Definition of tango in English:

tango

noun

  • 1A ballroom dance originating in Buenos Aires, characterized by marked rhythms and postures and abrupt pauses.

    • ‘Silently, he stops and gazes at a painting of a man and woman dancing the tango underneath the umbrellas of their servants; the shopkeeper sees him, and she goes outside to talk with him.’
    • ‘In the shack, they danced the tango, the polka and the swing.’
    • ‘The polka and waltz are very popular, but Slovenes dance all major dances from the tango to the macarena.’
    • ‘His main recreation remains ballroom dancing - tango, cha cha and waltz being his specialities.’
    • ‘He maintains that it takes at least ten years to learn how to dance a tango.’
    • ‘‘We had less experience at the beginning, so I choreographed rumbas, tangos, and bulerias because they were familiar,’ he said.’
    • ‘The influences that gave rise to the tango in the streets of Buenos Aires range from the Cuban habanera to Sicilian folk song and dance.’
    • ‘It was also here that the music and dance of the tango, once described as vertical flirting, was born among the brothels and bordellos of Necochea, a street that today is lined with pizzerias, cantinas and gift shops.’
    • ‘Adults and children are well catered for in Saturday's packed workshop programme including samba drumming, bodhrán, African drumming, belly dancing, tango and salsa dancing.’
    • ‘Young and old, they were dancing the tango together and singing their hearts out.’
    • ‘As in Argentina, the tango is a popular dance form.’
    • ‘Argentine tango is a dance of the night - and passions that breed in the dark.’
    • ‘Women dance flamenco and tango and belly dancing.’
    • ‘The bottle has quite a fancy label of a couple dancing the tango, which appears to move when you look at it from a different direction, which would suggest to me that this winemaker is very keen on the idea of exports.’
    • ‘They've been tap dancing, doing the tango, body-popping, dancing the salsa - you name it, he's seen it.’
    • ‘The next hour is spent dancing the tango, the waltz the rumba, the cha-cha and jive.’
    • ‘And while their environment may look European their spirit is Latin: people giggle in parks, dine out on great shanks of beef, dance the tango far into the night, and follow the passions of soccer.’
    • ‘The waltz, foxtrot, tango and quickstep are danced in rapid-fire succession in each ballroom round while salsa steps up the beat to let Latin competitors loosen up a little and go through the paces of the rhumba, samba and cha cha.’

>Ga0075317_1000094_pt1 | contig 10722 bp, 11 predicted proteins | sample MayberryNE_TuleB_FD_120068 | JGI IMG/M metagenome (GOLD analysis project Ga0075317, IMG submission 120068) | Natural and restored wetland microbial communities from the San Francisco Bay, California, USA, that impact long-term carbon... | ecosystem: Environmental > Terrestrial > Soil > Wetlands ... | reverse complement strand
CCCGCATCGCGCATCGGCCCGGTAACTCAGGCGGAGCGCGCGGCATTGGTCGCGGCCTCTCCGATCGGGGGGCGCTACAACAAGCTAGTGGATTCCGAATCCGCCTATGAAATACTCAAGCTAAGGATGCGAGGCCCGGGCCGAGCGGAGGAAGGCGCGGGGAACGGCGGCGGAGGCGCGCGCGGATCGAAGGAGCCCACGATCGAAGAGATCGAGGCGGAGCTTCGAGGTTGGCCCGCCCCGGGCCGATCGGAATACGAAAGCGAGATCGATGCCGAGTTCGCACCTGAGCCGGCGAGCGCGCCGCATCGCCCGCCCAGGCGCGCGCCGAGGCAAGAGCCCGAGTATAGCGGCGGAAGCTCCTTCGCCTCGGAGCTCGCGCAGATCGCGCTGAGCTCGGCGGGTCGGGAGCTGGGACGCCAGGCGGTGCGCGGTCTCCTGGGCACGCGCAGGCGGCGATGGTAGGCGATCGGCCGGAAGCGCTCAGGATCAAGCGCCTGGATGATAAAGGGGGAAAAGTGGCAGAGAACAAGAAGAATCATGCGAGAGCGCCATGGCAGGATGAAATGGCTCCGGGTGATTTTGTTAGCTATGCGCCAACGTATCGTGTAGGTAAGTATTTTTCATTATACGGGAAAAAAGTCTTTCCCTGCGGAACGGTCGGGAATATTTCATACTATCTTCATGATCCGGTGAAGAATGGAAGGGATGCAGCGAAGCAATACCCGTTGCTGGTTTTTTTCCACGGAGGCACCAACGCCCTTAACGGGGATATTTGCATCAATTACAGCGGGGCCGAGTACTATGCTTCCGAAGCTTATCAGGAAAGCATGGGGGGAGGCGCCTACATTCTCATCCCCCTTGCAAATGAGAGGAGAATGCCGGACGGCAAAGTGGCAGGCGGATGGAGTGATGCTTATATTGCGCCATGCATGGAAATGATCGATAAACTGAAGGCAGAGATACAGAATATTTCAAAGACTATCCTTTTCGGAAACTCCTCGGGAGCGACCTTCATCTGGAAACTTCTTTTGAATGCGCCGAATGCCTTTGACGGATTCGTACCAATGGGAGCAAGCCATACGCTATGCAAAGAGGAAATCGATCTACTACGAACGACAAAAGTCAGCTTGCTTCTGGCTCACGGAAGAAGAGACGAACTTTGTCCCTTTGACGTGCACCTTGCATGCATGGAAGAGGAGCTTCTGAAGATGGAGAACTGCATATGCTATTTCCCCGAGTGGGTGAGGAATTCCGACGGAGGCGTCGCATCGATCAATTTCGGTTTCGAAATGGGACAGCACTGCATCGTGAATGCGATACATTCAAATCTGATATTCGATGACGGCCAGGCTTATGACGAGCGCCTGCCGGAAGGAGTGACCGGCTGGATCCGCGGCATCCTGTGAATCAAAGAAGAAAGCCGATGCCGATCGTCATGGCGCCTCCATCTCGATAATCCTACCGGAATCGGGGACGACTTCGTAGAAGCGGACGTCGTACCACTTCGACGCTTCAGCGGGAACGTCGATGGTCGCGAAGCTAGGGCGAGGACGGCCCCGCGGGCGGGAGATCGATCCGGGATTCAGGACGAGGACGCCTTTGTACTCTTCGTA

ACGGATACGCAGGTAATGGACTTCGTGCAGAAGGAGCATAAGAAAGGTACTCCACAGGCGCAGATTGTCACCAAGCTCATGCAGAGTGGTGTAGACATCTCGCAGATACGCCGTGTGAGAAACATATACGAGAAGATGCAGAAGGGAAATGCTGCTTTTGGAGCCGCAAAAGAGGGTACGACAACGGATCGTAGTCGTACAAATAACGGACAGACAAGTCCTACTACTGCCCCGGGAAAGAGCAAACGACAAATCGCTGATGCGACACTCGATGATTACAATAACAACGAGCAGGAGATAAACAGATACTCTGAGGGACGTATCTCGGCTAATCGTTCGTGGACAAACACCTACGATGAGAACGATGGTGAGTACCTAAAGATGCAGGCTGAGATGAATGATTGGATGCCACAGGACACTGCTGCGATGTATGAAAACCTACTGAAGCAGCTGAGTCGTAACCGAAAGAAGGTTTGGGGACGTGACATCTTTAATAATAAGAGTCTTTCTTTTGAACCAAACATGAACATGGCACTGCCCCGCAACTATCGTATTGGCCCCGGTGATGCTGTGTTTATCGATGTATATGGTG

• ‘The Argentine tango originated in Buenos Aires at the turn of the last century.’
    • ‘Aside from a few moments of group dancing, the evening comprises tangos of varying temperaments, performed by one couple after another (seven in all) and individually choreographed by the performers.’
    1. 1.1A piece of music written for or in the style of the tango, typically in a slow dotted duple rhythm.
      • ‘We played our prepared programme of Beatles songs, tangos, polkas, waltzes and hits of the 50s, 60s and early 70s, feeling slightly self-conscious at being so terribly out of date.’
      • ‘The composer's upbeat arrangements, jazzy and virtuoso, added a convincing tango beat to some of the Yiddish songs not originally conceived as such.’
      • ‘They reflect popular music tastes of the time, most notably an interest in the seductive rhythms of the tango.’
      • ‘Conversely when she plays jazz or tango or Baroque she brings to it a very modern-classical intelligence and clarity.’
      • ‘There is always a tension in his music between the expressionist angst of contemporary classical music and the tango tradition.’
      • ‘He leaned in to kiss me, when suddenly tango music came on.’
      • ‘Popular folk music, tango, and national rock were back on the radio and national television to contribute to the national bonding.’
      • ‘She was playing a famous tango and singing it in perfect Castillian.’
      • ‘Our repertoire consisted of anything and everything from Beatles to tangos, from Viennese waltzes to Greek sirtakis, from Latin American to Polkas, and I also wrote a number of original pop songs in English, Spanish and Polish.’
      • ‘He caps them with the theme rewritten as a polka/waltz, a tango, a czardas, in ragtime, and ‘in the style of film music.’’
      • ‘From waltzes, tangos, swing to romantic tunes the band excels in the music of Mozart, Lizst and Scubert.’
      • ‘At the gallery, he played a warm-up tango by the Argentine, Astor Piazzola, before launching into 14 minutes of unaccompanied Bach.’
      • ‘So you have to dance to the music, and the tango music is very, very passionate, and you're dancing to that music, and so therefore you have to express that feeling.’
      • ‘Precisely because tango music is devoid of drums it makes it a perfect vehicle for remixers to superimpose beats and drum patterns.’
      • ‘She shifts effortlessly from folk and blues to upbeat tangos and haunting instrumentals, all interspersed with humorous tales of her life on the road.’